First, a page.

How To Add Your Favourite Applications To The IE Toolbar

As usual, the quick and dirty way

Notepad, IrfanView and WordWeb added to IE toolbar

If your work requires that you spend a long time on Internet Explorer (IE), you may have felt the need for quick access to some of your favourite programs like Notepad, IrfanView, etc.

In this article, you will learn about a simple way to customize your IE toolbar. This involves adding a few keys to the Windows registry. Windows registry is the main storehouse of vital information about your Windows installation. Be careful or you may have to install Windows again.

Anyway, here we go. In the first example, I will tell you about how I added a toolbar button for the Notepad application. Select the Start menu button and click on the Run option. Type regedit and click the OK button. The Registry Editor will be displayed. Navigate to the HKEY_LOCAL_MACHINE\SOFTWARE\Microsoft\Internet Explorer\Extensions key. Here, you might see keys with names like {A5D12C4E-7B4F-11D3-F5C9-0050045C3C96}. The names of these keys are called globally unique identifiers or GUIDs. In my machine, the A5D12C4E-7B4F-11D3-F5C9-0050045C3C96 GUID uniquely represents the toolbar button for Yahoo! Messenger. For every button you try to add to the IE toolbar, you must come up with a new unique GUID.

For Notepad, I created a key at Extensions branch with a brand-new GUID. (Select Extensions, right click, and select New » Key.) The professional way of generating a unique GUID is to use a tool like guidgen.exe or uuidgen.exe. The MSDN says, “Guidgen.exe never produces the same number twice, no matter how many times it is run or how many different machines it runs on.” Because I decided did not have this tool, I decided to take a risk by generating a new GUID myself. I made some random changes to the alphabets and the numbers in GUID used by Yahoo Messenger.

{A5D12C4E-7B4F-11D3-F5C9-0050045C3C96 – Yahoo Messenger key
{A6D12D4E-7B4F-11D3-F5C9-0060046C3E96} – Notepad key

The GUID is in hexadecimal format, which means that it is made up of numbers from 0 to 9 and the alphabets A to F. In other words, the ID cannot have alphabets from G to Z or fancy characters like *,#,/,%,^,&,* and @.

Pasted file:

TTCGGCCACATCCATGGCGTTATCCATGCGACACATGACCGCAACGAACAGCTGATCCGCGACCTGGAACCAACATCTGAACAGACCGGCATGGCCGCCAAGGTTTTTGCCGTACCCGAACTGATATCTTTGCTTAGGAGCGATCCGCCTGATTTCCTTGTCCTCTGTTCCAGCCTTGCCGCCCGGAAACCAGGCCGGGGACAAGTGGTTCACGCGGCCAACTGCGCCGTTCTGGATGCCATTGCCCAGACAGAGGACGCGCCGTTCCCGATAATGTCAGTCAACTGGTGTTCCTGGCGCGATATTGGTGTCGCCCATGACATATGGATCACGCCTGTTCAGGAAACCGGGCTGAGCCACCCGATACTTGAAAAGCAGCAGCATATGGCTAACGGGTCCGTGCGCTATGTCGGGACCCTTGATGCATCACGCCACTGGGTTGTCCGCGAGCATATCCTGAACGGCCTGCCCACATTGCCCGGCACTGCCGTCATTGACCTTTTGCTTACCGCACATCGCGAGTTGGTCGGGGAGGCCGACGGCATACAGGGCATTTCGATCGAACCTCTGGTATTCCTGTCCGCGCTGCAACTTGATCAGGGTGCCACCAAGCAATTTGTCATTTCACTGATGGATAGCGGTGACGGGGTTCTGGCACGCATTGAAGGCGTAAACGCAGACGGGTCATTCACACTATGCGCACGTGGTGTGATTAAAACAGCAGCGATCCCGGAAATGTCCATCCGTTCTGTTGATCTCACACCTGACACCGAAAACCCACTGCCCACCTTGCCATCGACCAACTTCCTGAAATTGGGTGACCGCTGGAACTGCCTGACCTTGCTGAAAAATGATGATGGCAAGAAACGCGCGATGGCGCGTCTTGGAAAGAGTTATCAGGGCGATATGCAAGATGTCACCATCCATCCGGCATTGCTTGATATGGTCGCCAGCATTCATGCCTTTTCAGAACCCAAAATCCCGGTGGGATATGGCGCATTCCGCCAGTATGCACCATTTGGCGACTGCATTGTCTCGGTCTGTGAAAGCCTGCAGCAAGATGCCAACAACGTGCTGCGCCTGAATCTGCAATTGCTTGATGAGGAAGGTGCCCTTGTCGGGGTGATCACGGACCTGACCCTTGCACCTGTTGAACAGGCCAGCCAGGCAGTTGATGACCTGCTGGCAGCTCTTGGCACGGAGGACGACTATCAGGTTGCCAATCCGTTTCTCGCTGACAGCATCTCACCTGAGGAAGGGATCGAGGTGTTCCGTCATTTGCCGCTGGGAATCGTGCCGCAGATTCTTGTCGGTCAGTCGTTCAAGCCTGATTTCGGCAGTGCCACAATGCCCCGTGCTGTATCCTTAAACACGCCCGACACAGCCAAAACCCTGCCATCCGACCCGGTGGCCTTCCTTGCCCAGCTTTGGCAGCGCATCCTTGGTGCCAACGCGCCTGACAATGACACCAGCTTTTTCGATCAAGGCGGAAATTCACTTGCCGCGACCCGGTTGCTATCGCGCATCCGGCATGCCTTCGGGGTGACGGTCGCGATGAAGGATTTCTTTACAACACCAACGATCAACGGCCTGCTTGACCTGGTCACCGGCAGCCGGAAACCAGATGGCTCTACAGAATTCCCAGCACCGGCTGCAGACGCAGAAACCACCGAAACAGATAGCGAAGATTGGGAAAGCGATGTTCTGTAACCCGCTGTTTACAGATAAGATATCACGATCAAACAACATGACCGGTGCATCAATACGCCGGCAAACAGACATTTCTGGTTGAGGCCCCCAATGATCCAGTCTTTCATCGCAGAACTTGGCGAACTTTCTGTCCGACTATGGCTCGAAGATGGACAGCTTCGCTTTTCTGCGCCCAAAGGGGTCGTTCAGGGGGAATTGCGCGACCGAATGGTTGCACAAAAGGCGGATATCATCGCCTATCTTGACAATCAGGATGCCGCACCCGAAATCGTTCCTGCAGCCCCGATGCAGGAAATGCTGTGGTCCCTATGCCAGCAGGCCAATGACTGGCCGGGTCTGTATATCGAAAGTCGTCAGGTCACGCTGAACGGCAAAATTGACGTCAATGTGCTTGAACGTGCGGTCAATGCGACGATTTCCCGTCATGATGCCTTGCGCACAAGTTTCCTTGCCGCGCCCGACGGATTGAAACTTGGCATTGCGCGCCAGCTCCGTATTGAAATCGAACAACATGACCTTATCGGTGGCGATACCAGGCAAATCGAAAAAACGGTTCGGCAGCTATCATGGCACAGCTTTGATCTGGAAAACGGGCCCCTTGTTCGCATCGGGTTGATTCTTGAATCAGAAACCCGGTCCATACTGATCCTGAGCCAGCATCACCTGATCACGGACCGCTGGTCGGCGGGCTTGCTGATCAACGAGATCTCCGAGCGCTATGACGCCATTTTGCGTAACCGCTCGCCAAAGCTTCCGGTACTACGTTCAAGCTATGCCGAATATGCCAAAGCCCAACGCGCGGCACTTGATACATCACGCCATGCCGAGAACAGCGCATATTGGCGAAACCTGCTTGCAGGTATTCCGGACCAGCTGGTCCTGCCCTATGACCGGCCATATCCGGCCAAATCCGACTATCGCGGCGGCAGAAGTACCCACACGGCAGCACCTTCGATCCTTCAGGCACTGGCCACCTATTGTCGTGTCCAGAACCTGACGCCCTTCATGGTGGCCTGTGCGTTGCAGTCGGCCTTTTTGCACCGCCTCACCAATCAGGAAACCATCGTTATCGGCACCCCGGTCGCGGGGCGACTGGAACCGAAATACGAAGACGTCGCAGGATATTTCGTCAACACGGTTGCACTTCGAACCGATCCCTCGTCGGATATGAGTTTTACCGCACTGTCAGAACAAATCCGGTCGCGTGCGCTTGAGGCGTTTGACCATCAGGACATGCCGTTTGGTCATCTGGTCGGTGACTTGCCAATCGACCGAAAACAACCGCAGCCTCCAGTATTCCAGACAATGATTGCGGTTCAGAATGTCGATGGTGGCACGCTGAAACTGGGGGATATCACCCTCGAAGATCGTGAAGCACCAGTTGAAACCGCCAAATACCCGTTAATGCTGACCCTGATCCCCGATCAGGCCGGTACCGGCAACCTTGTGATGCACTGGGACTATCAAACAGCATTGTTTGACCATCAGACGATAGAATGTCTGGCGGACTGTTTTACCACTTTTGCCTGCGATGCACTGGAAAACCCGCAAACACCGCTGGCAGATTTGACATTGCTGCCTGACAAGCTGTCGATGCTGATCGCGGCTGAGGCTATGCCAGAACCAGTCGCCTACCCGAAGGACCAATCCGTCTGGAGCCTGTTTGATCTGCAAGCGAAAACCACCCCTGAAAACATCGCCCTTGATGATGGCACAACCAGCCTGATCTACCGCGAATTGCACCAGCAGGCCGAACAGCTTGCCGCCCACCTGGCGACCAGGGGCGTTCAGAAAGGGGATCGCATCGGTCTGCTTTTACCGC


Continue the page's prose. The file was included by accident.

In the right-side pane of the registry editor, I created the following string values: ButtonText, clsid, Default Visible, Exec, HotIcon, Icon, MenuStartBar, and MenuText. (Right click, select New » String Value.) I set ButtonText and MenuText to Notepad. This value was to be displayed as the label below the toolbar button. The value used by MenuStatusBar was to be displayed in the IE status bar when the mouse pointer or the cursor hovers over the corresponding Tools menu option. The clsid value was set to {1FBA04EE-3024-11d2-8F1F-0000F87ABD16}. This value is a set standard and you should include this as is for any toolbar buttons you may create for your browser. The Exec value was set to the path to the Notepad application file (c:\winnt\notepad.exe). The Default Visible value was set to Yes.

IE_toolbar_demo2

In the Icon and HotIcon values, the number after the comma identifies icon group inside the Notepad application file (notepad.exe). An icon from this icon group was to be displayed on the IE toolbar button. To identify the number for the icon group used by notepad.exe, I used a program called Resource Hacker. If you don’t have Resource Hacker, you can create an icon (ICO) file for the toolbar button application and then then set its path as the Icon and HotIcon values. To create an icon file for your toolbar button application, open its exe file in IrfanView. A number of icons inside the application file will be displayed. You can select an icon from that and save it as a 16×16 24bpp icon file.

UPDATE (14/11/05): Apart from adding ordinary applications to the IE toolbar, you can also add useful script-based applets that will work inside the IE window. For this, you need to create a Script string value instead of an Exec value. The Script will point to a HTML file containing Javascript. In this example, I have created buttons that will scroll up and down a page. If you don’t have relevant icon files, make a bitmap file in Paint and then convert it to an ICO (icon) file using IrfanView.

c:\scrollu.htm

 // IE toolbar script for "Scroll Up"
 // By V. Subhash (10 Nov 2005)
 // http://www.vsubhash.com/

 // identify window object
 var pwin = external.menuArguments;

 // identify window height

 var pwin_ht = pwin.document.body.clientHeight;

 // calculate length to scroll
 var scroll_ht = pwin_ht - (pwin_ht/20);

 // scroll up command
 pwin.scrollBy(0,-scroll_ht);

c:\scrolld.htm

// IE toolbar script for "Scroll Down"
// By V. Subhash (10 Nov 2005)
// http://www.vsubhash.com/

// identify window object
var pwin = external.menuArguments;

// identify window height
var pwin_ht = pwin.document.body.clientHeight;

// calculate length to scroll
var scroll_ht = pwin_ht - (pwin_ht/20);

// scroll down command
pwin.scrollBy(0,scroll_ht);      
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